But keep in mind: Any pet just coming out of an animal shelter — even one that’s already been potty-trained — may forget some of their bathroom habits in the first few days out of the shelter. Anxiety will do that to you.
Here are a few rules of thumb:
If you’ve adopted a dog, take them out for regular walks and praise them when they do their business outdoors. Whether you’re dealing with a puppy or an adult dog, rewards-based training simply works.
Be sure there are pee pads on the floor, even if your pet is already housetrained.
If you have a cat, hopefully things will be simpler — get them accustomed to using their litter box.
Identify Persistent Destructive Behaviors
No one is saying you should ignore destructive behaviors and keep a troubled pet just to be a good samaritan. On the contrary: You should be hyper-attuned to any persistent destructive behaviors so you can deal with them before they become unchangeable.
It’s one thing if your pet is demonstrating problems like aggression, anxiety, or poor bathroom habits in their first few days and weeks at home. But if those behaviors persist after you’ve tried basic rewards-based training and consulted your vet, you may need to consult an animal behaviorist to help your pet develop new skills.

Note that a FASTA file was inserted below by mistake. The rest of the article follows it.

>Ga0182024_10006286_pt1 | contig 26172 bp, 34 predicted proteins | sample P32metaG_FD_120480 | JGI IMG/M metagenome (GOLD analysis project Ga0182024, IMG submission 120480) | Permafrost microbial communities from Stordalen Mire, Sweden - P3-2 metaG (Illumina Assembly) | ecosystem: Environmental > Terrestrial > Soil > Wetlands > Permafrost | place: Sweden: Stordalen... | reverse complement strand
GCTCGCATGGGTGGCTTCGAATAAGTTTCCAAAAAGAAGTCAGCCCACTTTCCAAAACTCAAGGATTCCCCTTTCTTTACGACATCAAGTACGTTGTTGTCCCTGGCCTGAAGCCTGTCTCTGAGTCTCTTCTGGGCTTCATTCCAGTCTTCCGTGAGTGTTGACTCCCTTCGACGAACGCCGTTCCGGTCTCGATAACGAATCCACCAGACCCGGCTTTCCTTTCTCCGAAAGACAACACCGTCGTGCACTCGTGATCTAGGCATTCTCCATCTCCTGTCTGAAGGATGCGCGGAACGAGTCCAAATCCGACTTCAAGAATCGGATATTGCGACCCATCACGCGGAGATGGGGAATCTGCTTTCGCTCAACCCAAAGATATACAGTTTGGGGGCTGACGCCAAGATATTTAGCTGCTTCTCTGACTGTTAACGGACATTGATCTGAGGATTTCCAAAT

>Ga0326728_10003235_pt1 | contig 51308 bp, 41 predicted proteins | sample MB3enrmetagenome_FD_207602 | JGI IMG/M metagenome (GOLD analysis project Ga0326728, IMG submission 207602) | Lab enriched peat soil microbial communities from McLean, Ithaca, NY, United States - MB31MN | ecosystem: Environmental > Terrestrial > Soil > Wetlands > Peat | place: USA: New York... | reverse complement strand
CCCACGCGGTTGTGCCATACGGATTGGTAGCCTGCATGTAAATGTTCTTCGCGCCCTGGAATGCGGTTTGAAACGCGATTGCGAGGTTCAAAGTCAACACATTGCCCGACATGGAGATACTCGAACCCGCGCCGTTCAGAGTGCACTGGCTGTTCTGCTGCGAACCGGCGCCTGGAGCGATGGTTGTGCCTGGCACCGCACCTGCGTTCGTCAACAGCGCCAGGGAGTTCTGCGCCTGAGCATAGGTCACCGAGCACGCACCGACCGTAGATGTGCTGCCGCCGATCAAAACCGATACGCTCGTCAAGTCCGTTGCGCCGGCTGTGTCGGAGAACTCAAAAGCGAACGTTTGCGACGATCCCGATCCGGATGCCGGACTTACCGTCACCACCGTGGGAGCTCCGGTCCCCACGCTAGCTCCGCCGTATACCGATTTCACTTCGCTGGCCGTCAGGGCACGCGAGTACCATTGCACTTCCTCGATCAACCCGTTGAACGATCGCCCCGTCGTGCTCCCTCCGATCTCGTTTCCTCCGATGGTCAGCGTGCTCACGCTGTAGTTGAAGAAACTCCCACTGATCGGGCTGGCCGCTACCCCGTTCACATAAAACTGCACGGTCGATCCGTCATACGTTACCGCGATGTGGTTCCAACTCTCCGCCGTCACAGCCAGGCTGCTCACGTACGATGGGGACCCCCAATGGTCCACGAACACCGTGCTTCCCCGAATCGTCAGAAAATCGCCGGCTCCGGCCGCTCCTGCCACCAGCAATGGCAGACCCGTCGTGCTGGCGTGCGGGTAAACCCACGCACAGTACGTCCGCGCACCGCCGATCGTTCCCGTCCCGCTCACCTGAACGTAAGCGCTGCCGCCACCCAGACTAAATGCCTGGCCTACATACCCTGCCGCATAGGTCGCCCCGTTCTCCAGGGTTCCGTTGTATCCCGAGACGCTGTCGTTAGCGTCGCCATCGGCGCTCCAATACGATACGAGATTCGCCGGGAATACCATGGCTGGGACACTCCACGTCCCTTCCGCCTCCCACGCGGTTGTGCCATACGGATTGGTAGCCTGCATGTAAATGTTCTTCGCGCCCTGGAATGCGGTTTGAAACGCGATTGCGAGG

Consider Dog Training Classes
If you adopt a dog that isn’t well trained, you should definitely consider taking them to basic dog training classes. You don’t need to wait until their problems become persistent, either — a professional dog trainer can help you bond with your dog and fix any problems before they become bigger ones.
Don’t Give Up!
This can’t be said strongly enough: Don’t give up on your new pet unless you’ve tried everything. Returning a pet to a shelter is incredibly traumatic for them. A thinking, feeling animal can only handle so many transitions and so much chaos. If you send your pet back to the shelter, they might have an even more difficult time adapting to their next adoptive home.
If you approach pet adoption with the mindset that it will require effort and patience, you’ll be far more likely to succeed as an adoptive pet parent. So keep at it! Nothing is more rewarding than giving a rescue pet a new chance at happiness.